It’s not always easy. The old voices whisper sometimes, as when a birthday opens a crack in time, when I wonder whether the years to come will show me the fulfillment of desire. In the meantime, I try to practice what a wise friend counseled, to have compassion for the one who is driven to compare himself to others, unable to take pleasure in what is. The personal is political, my generation learned, and this seems as true for the many as for the one. As Dr. King said, “As long as the mind is enslaved, the body can never be free.”
Happy birthday lesson number two, then: the desire and commitment to show up as big as I am, to help those around me to do the same, and to see those who reject this choice with compassion, rather than giving them the power to shrink my own spirit.
Big birthday blessings, friends, for a year of willing to risk being who we are, hearts wide open. And happy birthday, Dr. King, the author of these and so many other beautiful words:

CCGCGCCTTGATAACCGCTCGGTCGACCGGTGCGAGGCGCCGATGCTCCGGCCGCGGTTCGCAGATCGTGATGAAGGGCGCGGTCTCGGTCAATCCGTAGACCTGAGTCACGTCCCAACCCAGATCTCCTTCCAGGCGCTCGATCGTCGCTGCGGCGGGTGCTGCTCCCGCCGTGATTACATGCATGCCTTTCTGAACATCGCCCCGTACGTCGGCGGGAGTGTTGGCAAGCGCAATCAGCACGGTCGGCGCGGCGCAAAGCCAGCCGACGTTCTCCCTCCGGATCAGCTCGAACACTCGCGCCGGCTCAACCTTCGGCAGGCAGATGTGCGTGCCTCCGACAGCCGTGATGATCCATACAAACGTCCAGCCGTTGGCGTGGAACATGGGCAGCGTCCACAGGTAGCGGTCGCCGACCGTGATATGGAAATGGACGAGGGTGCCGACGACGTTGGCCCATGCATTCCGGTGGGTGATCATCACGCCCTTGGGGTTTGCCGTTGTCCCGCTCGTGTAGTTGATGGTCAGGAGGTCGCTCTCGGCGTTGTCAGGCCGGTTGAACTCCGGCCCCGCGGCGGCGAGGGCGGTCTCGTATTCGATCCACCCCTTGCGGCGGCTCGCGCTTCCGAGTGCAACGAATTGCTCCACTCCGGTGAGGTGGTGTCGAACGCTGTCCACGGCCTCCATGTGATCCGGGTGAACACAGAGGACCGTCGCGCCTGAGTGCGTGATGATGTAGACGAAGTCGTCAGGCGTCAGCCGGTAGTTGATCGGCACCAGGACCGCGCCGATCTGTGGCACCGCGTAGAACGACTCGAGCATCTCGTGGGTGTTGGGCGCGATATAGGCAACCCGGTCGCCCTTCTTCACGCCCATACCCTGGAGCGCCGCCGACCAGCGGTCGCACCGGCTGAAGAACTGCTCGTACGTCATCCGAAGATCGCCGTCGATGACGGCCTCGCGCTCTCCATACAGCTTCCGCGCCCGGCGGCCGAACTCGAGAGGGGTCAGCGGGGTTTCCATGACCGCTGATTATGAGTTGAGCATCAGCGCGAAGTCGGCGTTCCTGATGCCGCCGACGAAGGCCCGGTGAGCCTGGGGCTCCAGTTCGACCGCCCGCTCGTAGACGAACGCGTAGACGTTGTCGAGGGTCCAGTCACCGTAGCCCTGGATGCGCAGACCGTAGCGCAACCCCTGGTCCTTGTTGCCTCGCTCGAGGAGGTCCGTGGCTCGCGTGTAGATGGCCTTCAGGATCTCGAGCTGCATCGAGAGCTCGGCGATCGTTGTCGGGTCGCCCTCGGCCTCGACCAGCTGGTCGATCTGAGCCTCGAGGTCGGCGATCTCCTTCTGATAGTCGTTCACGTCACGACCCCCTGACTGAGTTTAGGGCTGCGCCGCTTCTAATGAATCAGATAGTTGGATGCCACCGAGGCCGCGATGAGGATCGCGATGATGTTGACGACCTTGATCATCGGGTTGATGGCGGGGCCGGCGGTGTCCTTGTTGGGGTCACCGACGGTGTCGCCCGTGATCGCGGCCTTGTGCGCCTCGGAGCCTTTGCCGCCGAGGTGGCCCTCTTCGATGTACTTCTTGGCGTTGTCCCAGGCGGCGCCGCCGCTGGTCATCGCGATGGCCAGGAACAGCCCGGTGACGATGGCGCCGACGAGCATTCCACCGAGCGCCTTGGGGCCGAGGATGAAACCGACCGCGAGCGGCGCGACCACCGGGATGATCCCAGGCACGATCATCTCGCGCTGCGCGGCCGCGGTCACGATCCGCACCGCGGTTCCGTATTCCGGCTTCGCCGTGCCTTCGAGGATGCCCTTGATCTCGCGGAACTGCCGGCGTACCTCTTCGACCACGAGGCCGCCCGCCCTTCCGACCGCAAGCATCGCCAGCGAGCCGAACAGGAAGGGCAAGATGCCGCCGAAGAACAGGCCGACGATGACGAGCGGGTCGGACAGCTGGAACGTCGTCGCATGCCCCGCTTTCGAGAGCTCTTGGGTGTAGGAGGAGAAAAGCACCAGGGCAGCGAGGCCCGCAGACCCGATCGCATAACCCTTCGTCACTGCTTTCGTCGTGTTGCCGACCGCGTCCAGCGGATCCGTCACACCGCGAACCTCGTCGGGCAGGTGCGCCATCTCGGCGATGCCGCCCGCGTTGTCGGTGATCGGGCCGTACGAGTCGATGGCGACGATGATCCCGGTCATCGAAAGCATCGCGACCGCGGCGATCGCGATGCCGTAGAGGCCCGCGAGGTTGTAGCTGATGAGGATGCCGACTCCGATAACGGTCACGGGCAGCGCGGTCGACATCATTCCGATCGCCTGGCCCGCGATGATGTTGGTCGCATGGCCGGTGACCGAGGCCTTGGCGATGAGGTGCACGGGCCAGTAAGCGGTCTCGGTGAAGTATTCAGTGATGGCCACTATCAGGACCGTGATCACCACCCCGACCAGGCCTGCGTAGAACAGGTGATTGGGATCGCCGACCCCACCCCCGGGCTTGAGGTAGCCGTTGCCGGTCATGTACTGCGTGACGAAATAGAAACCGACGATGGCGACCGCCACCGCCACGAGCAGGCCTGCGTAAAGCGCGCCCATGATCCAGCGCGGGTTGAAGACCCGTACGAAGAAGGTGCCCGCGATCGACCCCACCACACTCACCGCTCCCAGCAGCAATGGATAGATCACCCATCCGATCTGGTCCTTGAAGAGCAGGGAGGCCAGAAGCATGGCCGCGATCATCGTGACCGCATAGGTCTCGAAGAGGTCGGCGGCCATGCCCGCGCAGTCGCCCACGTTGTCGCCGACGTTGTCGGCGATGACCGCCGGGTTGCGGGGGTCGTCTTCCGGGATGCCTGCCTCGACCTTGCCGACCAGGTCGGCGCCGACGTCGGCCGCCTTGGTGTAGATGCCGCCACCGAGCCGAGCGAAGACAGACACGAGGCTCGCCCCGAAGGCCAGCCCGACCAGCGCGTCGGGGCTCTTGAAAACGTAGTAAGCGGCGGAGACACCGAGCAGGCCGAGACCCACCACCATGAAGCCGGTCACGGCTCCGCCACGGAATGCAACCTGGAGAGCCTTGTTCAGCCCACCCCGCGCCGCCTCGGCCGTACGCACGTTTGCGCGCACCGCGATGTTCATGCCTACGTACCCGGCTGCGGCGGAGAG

This is where we are. Where do we go from here? First, we must massively assert our dignity and worth. We must stand up amidst a system that still oppresses us and develop an unassailable and majestic sense of values.
Every year, I unearth the questions that are arising for me, the ones that will shape my take on life. Some change, some endure. This year, a new question swam to the surface of my awareness: Where do I belong? For someone who has lived such a peripatetic life, to be asking this seems momentous, although in truth, I don’t know if the answer will be a person, a place, a tribe. But somehow I am glad to be asking the question, and very ready to say yes if life hands me an answer. Will I be met? I am so grateful for the people in my life who allow me to answer yes, and still, I want more. Will I be understood?—that one is eternal for me, and the way Nina Simone asked it—big as life and proud of it—always knocks me off my feet. “Please Don’t Let Me Be Misunderstood.”